Let’s say I currently have an application (Phoenix), a Postgres instance, a Redis instance, and a worker. The flow generally looks like this:
Phoenix (action) -> create row in db | create message in redis with row id <- worker listens to redis and pulls down row, runs job -> updates db with results.
That first job is scheduled by a user action. However, future jobs based on that user action will be scheduled every n minutes.
The obvious initial solution would be to query the db every n minutes and schedule all jobs to run. But I was wondering if a better solution might be to have some kind of continuous scheduling which spreads out the job scheduling and db load. In essence, scheduling 10,000 jobs in 1 second at 1 minute intervals, or scheduling ~150 jobs every second. The biggest problem with the latter is it involves more complexity and would be making db requests every second, instead of every n minutes. Having said that, the former would result in an influx of 10,000 reads every minute, closely followed by 10,000 writes.
Have taken to StackExchange instead! Elixir is not the right forum haha
In my SE question it was wrongly assumed I was attempting to perform 1000 queries where one query would suffice, and was understandably pounced on in typical SE fashion.
But the answer did bring about another concern that I’m sure you’ve dealt with before - db locking.
Reading aside, as I can read/write from postgres simultaneously without locking (though there are caveats), would you consider it worthwhile to engineer my app in such a way that I can build up a bulk result that is then fed to my worker jobs?
For example, let’s say I have 1000 jobs… all 1000 jobs need to fetch a particular row in my db table. The job only receives the id. I’m not that concerned about reads, but I am concerned about the 1000 writes that would happen upon completion of those jobs.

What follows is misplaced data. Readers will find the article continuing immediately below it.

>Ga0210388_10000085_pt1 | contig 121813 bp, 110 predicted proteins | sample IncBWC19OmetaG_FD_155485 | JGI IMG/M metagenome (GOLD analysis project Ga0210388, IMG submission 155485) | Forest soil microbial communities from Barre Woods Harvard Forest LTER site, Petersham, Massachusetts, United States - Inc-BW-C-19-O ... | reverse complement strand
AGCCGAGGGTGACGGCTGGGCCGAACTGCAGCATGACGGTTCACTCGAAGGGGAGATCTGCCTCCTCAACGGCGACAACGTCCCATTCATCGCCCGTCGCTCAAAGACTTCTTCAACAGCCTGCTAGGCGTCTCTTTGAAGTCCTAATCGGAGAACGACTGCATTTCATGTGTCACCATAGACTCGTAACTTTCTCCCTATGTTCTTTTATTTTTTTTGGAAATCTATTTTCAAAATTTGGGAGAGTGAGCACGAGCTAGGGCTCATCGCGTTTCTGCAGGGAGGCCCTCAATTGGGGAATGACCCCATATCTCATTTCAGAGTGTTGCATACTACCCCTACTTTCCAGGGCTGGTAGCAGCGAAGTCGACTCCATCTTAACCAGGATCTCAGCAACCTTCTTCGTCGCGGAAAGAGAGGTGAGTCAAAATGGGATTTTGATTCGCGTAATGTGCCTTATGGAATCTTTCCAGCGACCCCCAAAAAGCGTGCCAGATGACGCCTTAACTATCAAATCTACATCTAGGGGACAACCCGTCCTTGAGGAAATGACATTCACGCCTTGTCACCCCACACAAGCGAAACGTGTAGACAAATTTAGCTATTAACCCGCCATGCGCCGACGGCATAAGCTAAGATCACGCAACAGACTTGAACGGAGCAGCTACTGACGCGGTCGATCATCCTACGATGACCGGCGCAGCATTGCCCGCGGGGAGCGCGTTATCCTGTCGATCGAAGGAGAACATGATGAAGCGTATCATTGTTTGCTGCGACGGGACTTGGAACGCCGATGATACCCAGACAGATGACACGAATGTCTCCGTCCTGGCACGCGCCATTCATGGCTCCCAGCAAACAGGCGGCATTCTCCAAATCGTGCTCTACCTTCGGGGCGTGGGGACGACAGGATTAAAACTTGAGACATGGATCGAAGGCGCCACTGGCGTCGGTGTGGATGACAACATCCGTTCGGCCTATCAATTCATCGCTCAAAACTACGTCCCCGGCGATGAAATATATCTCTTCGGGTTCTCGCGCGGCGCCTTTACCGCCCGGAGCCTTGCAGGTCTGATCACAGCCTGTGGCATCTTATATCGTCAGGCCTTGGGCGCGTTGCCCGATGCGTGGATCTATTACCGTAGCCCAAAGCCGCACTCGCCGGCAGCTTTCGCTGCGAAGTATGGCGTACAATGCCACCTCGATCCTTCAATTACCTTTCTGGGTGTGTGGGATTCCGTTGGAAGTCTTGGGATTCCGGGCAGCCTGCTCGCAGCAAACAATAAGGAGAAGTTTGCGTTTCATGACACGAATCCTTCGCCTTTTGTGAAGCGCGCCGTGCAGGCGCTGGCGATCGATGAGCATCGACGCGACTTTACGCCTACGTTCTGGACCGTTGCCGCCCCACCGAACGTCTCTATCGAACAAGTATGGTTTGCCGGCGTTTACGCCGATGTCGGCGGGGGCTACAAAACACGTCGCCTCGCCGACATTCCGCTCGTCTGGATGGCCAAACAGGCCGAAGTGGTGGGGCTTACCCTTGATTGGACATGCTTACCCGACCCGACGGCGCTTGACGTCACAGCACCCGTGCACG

Would you consider it worthwhile to insert these jobs into an intermediary store that then builds up a bulk insert query instead of potentially performing 1000 writes? It seems like a better solution, but then also stinks of premature optimisation.
I mustn’t be phrasing the question properly because everybody I ask assumes I’m going to perform multiple queries where I can simply perform one
For example, how would you reduce 1000 write queries spread across a 1000 different jobs into a single insert query – these jobs are being performed on different machines. Surely you would have to use an intermediary store… which would have the same write locking implications? Would you push that data into redis, and then build up a query from this ‘primed’ data? Or, is there something I can use in Elixir/Erlang/OTP to pass/stream this data to a central place that will routinely flush it into a bulk query? – which would present all kinds of durability issues and potential data loss.
Not seeking exact instructions, just a general idea of how you’d approach.
Ah yep, you’d need an intermediary store, so that would of course be better.
For note, PostgreSQL is an immutable DB store internally, it’s very fast at inserting records that don’t have a lot of indexes. Usually just writing a record as it’s available is fine, even 1000 is not that much spread around at all.
I’d not do this, you want to get it to the store as fast as possible, if there is a power issue or the server goes down or the hardware catches fire, you want it stored, not sitting in a ‘ready to flush’ cache or so.
The table I’m inserting into only has 1 index, and I’ve purposely not normalised the data for performance reasons. However, it will be building up around 72,000 rows/day, so I’m going to have fun archiving/sharding/pruning etc,
An hour! haha I know Postgres can handle 100 million+ in a table without breaking a sweat, it’s just a lot of data buildup that I’m not used to managing myself Good to know it’s less of a problem than I assumed. Still, I’m sure I’ll run into some interesting problems with my resource limitations.